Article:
I think Occidental could accomplish such things, as they train teachers for credentials.  This would require the Education professors to get to know the people in the public schools nearby, and need to deeply involve the Oxy professors in helping their student teachers to have a successful experience in student teaching.  If Oxy has an Education Department, and it does not provide a successful Credential Program, there is no reason to have any “Education Dep’t.” in my opinion.  Occidental has many students who can be the outstanding teachers of the future.  Occidental claims to be interested in the City of L.A. and its people.  What can be more important than teaching in L.A. Schools?  And providing the schools with outstanding teachers?  Is the K-12 part of the teaching world beneath the dignity of Occidental College students?”  ( ‘53)

Why should Oxy reinstate and strengthen its teacher credential program?

Why should Occidental reinstate and strengthen its teacher credentialing program?

        A teacher education program complements and builds on the strengths of Occidental as an outstanding, small liberal arts college in an urban community.  A strong teacher education program has the potential to positively influence the quality and strength of teaching and learning at Oxy if it is strategically integrated and publicized.

At a time when education is sorely in need of intelligent and innovative approaches, it is a school like Occidental that is best positioned to provide teachers and researchers that can lead the way to re-structure and re-invigorate education.    Programs that rely on mentoring (student teaching) and processing large numbers of students through cookie-cutter credential programs do not have the time and attention to allow for reflection, research and innovation.

A teacher credential program is clearly aligned to the college’s mission statement to prepare leaders. The education profession directly embodies the idea of ”fulfillment of individual aspirations and a deeply rooted commitment to the public good…excellence, equity, community and service.”

Occidental has had a long and proud history of preparation of teacher leaders who continue to make a positive difference in the lives of children, schools, and districts. In a recent survey conducted by ALOED, 137 alumni responded.  Of these, 18 are involved in preparing teachers at the college level, either as professors of education or as adjunct professors or student teacher supervisors.  22 are working as administrators either as principals or superintendents.  31 included other administrative responsibilities (coordinators, specialists, directors) as part of their job description.  10 are teaching in colleges and universities.  Responses ranged from the class of 1951 to the class of 2007.  While the small size of the sample doesn’t  prove anything statistically, it is a strong indication that for such a small program, Occidental has an impressive effect on education at leadership levels, and is well-positioned to influence teachers of the future.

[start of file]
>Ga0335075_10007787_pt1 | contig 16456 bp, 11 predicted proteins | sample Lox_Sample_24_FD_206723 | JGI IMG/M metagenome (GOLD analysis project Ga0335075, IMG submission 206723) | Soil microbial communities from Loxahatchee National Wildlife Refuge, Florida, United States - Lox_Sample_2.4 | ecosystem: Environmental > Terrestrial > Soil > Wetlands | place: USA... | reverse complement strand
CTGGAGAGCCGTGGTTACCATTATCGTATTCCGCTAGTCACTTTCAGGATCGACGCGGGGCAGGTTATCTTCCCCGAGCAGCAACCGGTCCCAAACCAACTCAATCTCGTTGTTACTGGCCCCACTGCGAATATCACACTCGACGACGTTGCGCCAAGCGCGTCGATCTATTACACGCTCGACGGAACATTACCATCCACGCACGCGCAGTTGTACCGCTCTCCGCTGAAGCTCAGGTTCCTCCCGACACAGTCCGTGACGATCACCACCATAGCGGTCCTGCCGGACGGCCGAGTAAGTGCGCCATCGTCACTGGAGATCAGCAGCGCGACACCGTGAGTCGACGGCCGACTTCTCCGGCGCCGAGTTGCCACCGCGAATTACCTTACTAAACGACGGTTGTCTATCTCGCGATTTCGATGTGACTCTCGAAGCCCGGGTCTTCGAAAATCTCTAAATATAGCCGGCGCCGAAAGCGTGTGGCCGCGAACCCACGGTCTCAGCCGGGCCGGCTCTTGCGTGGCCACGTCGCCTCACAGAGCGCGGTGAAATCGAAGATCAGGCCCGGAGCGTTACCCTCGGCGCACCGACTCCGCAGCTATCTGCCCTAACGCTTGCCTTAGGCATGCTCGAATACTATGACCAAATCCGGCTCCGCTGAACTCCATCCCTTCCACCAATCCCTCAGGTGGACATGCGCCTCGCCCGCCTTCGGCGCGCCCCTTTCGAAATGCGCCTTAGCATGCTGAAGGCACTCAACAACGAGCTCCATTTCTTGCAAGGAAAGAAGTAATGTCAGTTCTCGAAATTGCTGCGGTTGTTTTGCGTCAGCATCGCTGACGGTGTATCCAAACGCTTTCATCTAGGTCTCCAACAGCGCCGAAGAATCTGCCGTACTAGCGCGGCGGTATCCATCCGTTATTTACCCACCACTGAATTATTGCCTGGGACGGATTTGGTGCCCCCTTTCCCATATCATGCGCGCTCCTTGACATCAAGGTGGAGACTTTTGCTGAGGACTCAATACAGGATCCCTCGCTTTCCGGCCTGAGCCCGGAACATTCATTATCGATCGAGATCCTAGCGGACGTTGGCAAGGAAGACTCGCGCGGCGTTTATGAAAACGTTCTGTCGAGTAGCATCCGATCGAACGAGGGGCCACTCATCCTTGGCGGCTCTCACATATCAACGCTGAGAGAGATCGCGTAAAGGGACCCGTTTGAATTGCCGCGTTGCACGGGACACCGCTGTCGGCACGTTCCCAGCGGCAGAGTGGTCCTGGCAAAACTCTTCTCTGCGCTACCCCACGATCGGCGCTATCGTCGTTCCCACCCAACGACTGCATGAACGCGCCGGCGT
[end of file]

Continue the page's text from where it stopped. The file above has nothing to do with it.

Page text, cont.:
Teachers who received their credentials from Occidental through the years have praised the quality of their preparation and felt that they were well-positioned to enter the classroom.  Occidental graduates who received their credentials elsewhere, while they often end up being outstanding educators, generally do not have the same sense of the excellence of their training and admit that it takes a couple of years for them to feel that they are at a level where they consider they are doing a good job of educating students. 

Almost all respondents credited Occidental with their success in the classroom at whatever level they ended up working.  Almost every respondent who did receive their credential at Oxy commented on the excellence of the preparation, the reputation Occidental had in the community, and the fact that they felt better prepared than their colleagues who received their credentials from other institutions.  Comments such as, “Occidental College well prepared me for a career in education. Occidental is unique in the rigor of the academic standards, quality of students, and individual responsibility it instills” (Class of 1968) or, “I strongly feel that the Occidental teaching program prepared me very well to be a teacher. I loved the credential program, and the professors who encouraged me and worked beside me.” (class of 1989) were typical of the outpouring of responses.  (see Appendix for a more alumni comments)

It must be emphasized that this sort of sentiment on the part of graduates of teaching credential programs is unique.  Too often, the only worth found by new teachers in their preparation lies in the student teaching, not in the foundation that was laid by courses and experiences that preceded it.   One Oxy grad of 1953, who completed her fifth year and credential program at Stanford made this statement:  “Looking back, the School of Education [at Stanford] experience was not stimulating or imaginative.”   However, those who did not receive their credential at Oxy still felt it was the liberal arts education and the training they received as undergraduates that enabled them to work effectively as educators.

As schools once again grapple with reform, standards and testing, excellent teachers are desperately needed to help close the achievement gap and help prepare college and career-ready students in the 21st century.  An Occidental education fosters the critical thinking skills that are embedded in the new academic standards.

In his book, The Time of Our Lives, Tom Brokaw makes the following statements: “Reorganizing American education is a priority on a level with containing the war on terrorism, for it is just as essential to national and economic security…It is nothing less than a national imperative to maintain the health of our country’s status.” (Loc. 594)